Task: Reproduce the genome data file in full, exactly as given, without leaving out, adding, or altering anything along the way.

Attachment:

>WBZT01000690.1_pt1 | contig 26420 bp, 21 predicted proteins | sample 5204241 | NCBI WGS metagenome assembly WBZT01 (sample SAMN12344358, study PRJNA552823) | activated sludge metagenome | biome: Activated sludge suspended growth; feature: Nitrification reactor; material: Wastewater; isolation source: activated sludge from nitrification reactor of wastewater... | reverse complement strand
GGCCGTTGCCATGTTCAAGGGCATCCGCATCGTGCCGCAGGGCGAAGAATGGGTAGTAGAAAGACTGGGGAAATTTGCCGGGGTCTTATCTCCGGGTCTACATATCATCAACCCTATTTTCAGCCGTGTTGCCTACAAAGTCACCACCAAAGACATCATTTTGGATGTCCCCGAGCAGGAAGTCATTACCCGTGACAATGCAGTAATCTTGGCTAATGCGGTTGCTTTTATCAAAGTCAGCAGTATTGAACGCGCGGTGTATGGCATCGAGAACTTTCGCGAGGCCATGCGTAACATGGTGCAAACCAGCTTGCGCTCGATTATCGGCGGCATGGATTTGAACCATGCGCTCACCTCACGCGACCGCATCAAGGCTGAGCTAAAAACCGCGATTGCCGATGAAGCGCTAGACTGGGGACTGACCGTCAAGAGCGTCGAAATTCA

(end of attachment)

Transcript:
>WBZT01000690.1_pt1 | contig 26420 bp, 21 predicted proteins | sample 5204241 | NCBI WGS metagenome assembly WBZT01 (sample SAMN12344358, study PRJNA552823) | activated sludge metagenome | biome: Activated sludge suspended growth; feature: Nitrification reactor; material: Wastewater; isolation source: activated sludge from nitrification reactor of wastewater... | reverse complement strand
GGCCGTTGCCATGTTCAAGGGCATCCGCATCGTGCCGCAGGGCGAAGAATGGGTAGTAGAAAGACTGGGGAAATTTGCCGGGGTCTTATCTCCGGGTCTACATATCATCAACCCTATTTTCAGCCGTGTTGCCTACAAAGTCACCACCAAAGACATCATTTTGGATGTCCCCGAGCAGGAAGTCATTACCCGTGACAATGCAGTAATCTTGGCTAATGCGGTTGCTTTTATCAAAGTCAGCAGTATTGAACGCGCGGTGTATGGCATCGAGAACTTTCGCGAGGCCATGCGTAACATGGTGCAAACCAGCTTGCGCTCGATTATCGGCGGCATGGATTTGAACCATGCGCTCACCTCACGCGACCGCATCAAGGCTGAGCTAAAAACCGCGATTGCCGATGAAGCGCTAGACTGGGGACTGACCGTCAAGAGCGTCGAAATTCA